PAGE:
What I find interesting is the way the congregants themselves responded favorably to these ministers who stuck to the bargain. It was a hard bargain, I'm sure. I say in the conclusion that the cost Cobbs paid was to keep silent about somebody he perhaps truly loved. It's sad in that regard, but at the same time, what he was able to do was amazing. All the politicians knew him because he could bring in the votes, and they all spoke favorably of him because he was doing wonderful work.

You point out that his church was a stop in the gay nightlife!

I interviewed a man named Sukie de la Croix, who was the editor of an alternative magazine in Chicago called Outlines. Sukie told me that he interviewed a lot of aging gay men who said that they'd go to Cobbs's church from 11 to 12 and hear the night broadcast. After that, they'd continue on to the Kitty Kat Club or the 430. What I say in the book, which I'm sure I'm going to get in trouble for, is that some of those guys drew no distinction between the two spaces (church and club). They were both kinds of sacred spaces. Cobbs made sure that those guys were welcome at his church. It was a religious space that had similar goals of transcendence, ecstasy, praise, and worship in an accepting community, which was precisely what they were seeking at the gay clubs.

What remains so remarkable to me about this study is how everything in some ways was up for grabs prior to the 1950s. It was a culture in formation.

You give numbers indicating the massive change, and how the entire community was being reconstituted. What was this like for the migrants?

You had people coming up from places in the South not really knowing what to expect. They came up and were suddenly shopping in a "downtown." They worked in places that were unfamiliar. Someone who the previous month had been following a plow in rural Georgia was now up in Chicago working in a steel mill. This was amazing psychologically and emotionally disruptive. So people were coming up with new ideas about how to even live in the city.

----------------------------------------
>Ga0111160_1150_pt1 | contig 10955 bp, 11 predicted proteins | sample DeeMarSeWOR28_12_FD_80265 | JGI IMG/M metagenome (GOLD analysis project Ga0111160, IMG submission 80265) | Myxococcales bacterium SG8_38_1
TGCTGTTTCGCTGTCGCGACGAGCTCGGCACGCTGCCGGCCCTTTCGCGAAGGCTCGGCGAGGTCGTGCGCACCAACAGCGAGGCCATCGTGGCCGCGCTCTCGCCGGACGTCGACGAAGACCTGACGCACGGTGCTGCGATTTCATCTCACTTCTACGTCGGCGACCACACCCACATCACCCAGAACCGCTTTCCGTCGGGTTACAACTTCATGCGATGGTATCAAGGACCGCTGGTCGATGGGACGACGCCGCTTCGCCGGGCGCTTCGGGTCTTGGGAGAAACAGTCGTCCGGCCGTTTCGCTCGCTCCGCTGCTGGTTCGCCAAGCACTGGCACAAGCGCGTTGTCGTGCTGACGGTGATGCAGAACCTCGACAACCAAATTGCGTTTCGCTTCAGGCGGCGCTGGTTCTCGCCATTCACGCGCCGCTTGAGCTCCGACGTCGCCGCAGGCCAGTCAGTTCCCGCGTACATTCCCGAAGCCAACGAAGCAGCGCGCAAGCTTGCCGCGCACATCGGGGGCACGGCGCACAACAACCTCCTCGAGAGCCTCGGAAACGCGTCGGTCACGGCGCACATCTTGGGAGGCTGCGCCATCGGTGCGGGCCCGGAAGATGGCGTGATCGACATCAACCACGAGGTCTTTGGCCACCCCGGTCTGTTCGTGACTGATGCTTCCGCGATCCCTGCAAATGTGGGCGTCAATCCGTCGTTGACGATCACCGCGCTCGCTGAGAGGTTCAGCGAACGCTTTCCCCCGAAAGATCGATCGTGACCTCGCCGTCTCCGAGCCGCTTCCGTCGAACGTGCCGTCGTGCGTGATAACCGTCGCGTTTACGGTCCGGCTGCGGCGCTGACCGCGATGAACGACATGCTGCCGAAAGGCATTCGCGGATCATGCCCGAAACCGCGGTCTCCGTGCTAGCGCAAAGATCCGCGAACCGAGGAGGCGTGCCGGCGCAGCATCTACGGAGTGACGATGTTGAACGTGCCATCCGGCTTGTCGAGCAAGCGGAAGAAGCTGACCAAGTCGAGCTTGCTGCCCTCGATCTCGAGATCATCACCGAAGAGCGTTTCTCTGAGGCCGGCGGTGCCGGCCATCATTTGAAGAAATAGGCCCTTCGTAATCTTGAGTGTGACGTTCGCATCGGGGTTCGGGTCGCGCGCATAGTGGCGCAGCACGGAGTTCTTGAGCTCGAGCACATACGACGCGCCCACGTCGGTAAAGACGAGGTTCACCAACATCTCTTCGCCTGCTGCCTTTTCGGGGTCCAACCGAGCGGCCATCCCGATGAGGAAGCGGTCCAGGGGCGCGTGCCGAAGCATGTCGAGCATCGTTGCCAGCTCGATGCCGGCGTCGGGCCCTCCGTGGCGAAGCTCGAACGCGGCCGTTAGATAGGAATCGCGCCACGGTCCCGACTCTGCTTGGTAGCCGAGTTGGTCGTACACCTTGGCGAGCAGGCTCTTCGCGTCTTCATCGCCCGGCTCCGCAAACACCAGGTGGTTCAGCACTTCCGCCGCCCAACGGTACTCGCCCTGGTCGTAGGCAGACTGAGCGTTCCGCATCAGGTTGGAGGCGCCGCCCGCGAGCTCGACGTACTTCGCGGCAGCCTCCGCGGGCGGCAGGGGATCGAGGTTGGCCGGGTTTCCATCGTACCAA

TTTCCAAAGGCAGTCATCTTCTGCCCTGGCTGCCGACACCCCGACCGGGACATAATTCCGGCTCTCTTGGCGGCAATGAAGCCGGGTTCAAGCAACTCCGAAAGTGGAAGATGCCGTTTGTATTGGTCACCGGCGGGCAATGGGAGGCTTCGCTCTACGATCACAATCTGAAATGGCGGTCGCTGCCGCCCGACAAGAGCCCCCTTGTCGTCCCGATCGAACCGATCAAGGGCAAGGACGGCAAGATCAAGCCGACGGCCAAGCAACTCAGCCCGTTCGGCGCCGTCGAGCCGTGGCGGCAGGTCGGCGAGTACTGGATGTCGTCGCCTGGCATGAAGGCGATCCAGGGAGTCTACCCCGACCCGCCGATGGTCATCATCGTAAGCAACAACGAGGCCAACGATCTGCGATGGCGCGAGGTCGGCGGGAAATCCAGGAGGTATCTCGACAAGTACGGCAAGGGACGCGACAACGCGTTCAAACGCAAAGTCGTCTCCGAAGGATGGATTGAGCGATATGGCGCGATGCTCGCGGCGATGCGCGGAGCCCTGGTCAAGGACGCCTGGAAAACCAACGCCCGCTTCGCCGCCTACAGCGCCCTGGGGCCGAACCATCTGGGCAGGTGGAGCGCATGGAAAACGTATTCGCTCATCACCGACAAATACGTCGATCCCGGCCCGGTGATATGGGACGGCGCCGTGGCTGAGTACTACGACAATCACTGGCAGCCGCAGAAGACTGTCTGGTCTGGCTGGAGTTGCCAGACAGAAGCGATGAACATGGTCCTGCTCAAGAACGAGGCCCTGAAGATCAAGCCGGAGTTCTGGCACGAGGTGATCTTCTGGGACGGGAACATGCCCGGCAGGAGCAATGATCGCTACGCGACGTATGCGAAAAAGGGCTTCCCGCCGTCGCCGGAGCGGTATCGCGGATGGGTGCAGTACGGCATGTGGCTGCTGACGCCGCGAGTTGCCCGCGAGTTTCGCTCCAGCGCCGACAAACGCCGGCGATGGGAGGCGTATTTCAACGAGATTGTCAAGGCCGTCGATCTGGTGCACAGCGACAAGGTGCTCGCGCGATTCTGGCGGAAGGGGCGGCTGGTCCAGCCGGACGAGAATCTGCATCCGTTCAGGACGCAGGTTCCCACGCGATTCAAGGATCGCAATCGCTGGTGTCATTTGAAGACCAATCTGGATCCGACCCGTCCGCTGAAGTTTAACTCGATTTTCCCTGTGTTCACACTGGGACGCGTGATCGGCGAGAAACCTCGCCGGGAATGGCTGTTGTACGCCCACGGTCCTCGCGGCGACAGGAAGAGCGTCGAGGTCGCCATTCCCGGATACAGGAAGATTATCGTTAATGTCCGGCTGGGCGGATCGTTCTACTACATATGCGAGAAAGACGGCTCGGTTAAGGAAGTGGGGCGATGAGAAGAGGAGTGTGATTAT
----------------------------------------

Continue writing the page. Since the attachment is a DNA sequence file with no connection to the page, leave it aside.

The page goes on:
In the churches, too, everything was in formation. There was a tremendous openness about religious culture, because there was no need to be judgmental about what people were doing. There was an understanding of the openness of the city itself, releasing people to do some incredibly innovative things, and I think that's one of my favorite things about the storefront churches. They were amazingly innovative. Sometimes they represented whole new church expressions. People simply made it up!

No one embodies the disruption of the Great Migration better than the Arthur family, who are pictured in your book. Can you tell the story of that family?

We've all seen that photograph of those eight people looking forlornly into the camera. That picture actually was taken at the train station when they arrived in Chicago. It has been used so many times in documentaries, in books, in exhibits, but it has never been identified. My book is the first book I know to identify who that family was. Even when the photograph was first published in the report on the commission of race relations in 1920, the authors failed to identify them. When I was doing research in The Chicago Defender, I came across this photograph and this family's story, and I thought, "Wait a second, this is incredible." This family had been, quite literally, through hell. Once you know what they'd been through, you understand how they could look so forlornly into the camera.

The Arthur family lived on the farm of J. Hodges in Paris, Texas, and one day there was a dispute about money between the two eldest sons, Irving and Henry (ages 28 and 19), and Mr. Hodges and his son, William. In the dispute, the Hodges went back to their home to get weapons in order to threaten the Arthur family, who presumably owed them money. Well, when Hodges and his son got to the Arthurs' house, the two sons shot the men dead. They then fled to Valiant, Oklahoma, to escape capture and certain death, but the town sent out a posse to get them. The posse found them in Valiant and brought them back to Texas, where they were to "try" them. The night before the trial, men from the town broke into the jail and retrieved the prisoners and took them to the town square and lynched them.